There’s a dictum in real estate that location is everything; so it may be. But where your rifle groups land on target is just as important. When you go through the agonizing and expensive process of seeing what shoots well in your rifle, pay attention not only to group size, but group location on the target.
About the fewest number of shots you can fire with a rifle and know anything for real is nine, in three 3-shot groups. This is pretty damned scant, and I prefer four or five groups, and for a rifle that’s for target shooting or varmint hunting, where you shoot lots of rounds at a time, 5-shot groups are the minimum.
It’s possible to fire three decent groups in a row that are nothing more than luck. If group number one is 3 inches above your point of aim, but group two is a couple of inches off to one side and group three is one inch above the point of aim, you have a problem, regardless of group size. For whatever reason, your slugs are not stabilizing properly and are wandering like diseased sheep.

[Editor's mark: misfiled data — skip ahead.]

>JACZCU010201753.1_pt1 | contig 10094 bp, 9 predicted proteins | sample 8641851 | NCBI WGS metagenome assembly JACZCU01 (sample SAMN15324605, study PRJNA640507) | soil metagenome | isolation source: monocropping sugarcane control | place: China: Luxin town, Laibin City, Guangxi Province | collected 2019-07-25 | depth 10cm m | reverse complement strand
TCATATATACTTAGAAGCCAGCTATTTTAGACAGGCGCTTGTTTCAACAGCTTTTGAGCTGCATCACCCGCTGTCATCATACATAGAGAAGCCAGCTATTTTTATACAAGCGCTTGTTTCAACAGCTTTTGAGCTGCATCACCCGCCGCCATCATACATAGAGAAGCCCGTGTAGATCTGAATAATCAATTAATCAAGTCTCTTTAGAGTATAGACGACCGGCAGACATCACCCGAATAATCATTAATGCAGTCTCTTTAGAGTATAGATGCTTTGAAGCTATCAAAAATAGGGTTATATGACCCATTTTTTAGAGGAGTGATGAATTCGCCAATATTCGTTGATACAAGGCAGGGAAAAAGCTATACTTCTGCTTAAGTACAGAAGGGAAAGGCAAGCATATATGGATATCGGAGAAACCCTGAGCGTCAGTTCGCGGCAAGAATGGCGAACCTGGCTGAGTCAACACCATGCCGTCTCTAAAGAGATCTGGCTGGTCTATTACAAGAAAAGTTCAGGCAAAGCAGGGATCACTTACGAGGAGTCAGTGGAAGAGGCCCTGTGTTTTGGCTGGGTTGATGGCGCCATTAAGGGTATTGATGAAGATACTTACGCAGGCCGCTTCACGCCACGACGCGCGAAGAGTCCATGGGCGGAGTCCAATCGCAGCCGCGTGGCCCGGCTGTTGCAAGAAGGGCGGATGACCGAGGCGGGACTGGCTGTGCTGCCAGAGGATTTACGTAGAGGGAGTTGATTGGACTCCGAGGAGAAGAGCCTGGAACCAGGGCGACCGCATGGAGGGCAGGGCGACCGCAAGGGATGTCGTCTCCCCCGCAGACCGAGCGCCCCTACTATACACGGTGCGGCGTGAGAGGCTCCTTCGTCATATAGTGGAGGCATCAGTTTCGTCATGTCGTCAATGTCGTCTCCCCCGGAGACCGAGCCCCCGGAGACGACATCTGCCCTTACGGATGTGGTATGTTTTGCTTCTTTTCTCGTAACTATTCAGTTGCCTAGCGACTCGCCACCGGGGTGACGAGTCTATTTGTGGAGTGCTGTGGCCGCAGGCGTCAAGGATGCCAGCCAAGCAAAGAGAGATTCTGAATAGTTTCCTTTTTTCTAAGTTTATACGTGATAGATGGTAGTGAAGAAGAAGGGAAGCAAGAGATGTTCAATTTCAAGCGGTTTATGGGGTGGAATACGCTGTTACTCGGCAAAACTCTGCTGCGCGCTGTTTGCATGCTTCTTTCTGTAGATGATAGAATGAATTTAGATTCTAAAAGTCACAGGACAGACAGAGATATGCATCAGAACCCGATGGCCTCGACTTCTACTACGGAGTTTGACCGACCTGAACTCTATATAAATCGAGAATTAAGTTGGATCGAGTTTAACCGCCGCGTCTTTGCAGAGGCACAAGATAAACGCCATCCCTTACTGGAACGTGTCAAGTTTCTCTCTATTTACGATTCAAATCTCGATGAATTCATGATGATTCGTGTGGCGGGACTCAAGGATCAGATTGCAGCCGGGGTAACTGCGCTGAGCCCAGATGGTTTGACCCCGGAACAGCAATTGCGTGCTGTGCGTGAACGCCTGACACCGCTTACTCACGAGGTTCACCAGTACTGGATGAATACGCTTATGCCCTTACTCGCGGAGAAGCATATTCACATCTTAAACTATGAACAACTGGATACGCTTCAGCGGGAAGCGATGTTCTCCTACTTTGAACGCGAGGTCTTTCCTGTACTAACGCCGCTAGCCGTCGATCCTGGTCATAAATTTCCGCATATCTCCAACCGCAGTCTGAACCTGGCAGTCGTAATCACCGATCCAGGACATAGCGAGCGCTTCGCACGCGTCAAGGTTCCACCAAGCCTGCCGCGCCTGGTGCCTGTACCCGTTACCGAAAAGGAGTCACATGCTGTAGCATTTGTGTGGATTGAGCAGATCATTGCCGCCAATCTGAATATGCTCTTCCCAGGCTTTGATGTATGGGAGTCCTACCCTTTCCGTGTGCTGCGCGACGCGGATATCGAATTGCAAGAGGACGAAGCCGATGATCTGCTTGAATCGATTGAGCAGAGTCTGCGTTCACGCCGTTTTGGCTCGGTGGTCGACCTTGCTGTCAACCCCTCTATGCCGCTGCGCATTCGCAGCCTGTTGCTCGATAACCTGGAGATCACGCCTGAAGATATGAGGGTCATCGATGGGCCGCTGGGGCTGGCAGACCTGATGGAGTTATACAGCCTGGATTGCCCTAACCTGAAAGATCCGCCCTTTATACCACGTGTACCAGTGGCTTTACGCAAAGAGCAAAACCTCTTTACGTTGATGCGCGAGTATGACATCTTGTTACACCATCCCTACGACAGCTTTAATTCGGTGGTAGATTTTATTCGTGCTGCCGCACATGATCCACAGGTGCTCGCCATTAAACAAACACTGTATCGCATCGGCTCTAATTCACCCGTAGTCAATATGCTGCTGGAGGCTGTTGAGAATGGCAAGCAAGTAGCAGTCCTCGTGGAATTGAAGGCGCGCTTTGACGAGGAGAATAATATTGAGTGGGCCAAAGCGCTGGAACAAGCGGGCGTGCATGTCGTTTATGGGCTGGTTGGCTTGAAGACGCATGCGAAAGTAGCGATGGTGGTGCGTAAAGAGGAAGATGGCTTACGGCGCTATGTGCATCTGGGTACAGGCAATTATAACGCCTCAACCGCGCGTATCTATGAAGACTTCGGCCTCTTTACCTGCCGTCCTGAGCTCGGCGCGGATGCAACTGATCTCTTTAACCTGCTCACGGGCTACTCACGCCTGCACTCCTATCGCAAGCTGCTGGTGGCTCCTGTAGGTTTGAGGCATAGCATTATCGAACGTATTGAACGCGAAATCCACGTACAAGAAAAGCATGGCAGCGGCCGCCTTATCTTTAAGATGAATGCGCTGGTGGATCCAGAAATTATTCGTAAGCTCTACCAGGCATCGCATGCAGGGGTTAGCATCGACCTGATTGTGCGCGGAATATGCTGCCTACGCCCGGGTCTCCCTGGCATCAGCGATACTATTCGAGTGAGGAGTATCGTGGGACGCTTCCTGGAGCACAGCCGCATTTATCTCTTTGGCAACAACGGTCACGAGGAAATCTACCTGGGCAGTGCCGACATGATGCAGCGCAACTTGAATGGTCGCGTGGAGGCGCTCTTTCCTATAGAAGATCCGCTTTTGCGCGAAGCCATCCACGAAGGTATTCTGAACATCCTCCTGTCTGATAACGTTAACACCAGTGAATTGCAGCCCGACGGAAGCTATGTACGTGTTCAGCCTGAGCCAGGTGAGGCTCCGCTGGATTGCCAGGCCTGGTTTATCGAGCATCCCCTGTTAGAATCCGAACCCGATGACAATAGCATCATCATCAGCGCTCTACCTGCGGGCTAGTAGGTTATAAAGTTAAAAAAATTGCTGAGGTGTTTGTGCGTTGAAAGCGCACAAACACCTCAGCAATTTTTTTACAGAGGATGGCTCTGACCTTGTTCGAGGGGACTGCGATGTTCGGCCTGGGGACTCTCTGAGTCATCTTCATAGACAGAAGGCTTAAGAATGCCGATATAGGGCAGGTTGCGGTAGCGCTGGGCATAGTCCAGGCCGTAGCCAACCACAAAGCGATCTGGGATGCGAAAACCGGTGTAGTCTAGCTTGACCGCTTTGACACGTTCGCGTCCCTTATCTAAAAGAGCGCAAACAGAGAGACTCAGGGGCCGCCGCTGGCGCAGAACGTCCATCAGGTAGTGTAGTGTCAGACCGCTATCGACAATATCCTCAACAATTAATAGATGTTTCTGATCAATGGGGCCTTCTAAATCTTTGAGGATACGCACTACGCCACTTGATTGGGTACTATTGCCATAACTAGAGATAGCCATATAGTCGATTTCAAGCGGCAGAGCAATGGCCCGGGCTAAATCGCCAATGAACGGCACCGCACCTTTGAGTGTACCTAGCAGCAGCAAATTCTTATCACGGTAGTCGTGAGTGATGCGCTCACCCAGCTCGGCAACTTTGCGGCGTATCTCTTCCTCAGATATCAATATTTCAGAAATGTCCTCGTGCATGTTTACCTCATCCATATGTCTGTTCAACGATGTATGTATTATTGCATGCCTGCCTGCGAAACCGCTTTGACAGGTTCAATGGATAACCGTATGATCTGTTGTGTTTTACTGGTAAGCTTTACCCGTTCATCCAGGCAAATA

If you want to sight in a rifle to hit 3 inches high at 100 yards, or 2 inches, or whatever makes your liver quiver, your groups should never vary their location. Every round, from first slug to last, should go into the same place on the paper. If this is not happening, sooner or later you’re going to miss, and it will probably be sooner.
If you don’t handload, you’ll have to switch ammunition to something more congenial. If you’re a handloader, change powders; whatever you’re using isn’t working and it isn’t going to work no matter what you do.
Don’t keep shooting a light-barreled rifle until the barrel becomes too hot. It will start to walk and will keep shifting point of impact until it cools off. If that tube is too hot for you to grab and hold on, it’s too hot to shoot. It’s a pain to have to just sit there until your damned rifle is no longer hot enough to brand heifers, but there you are.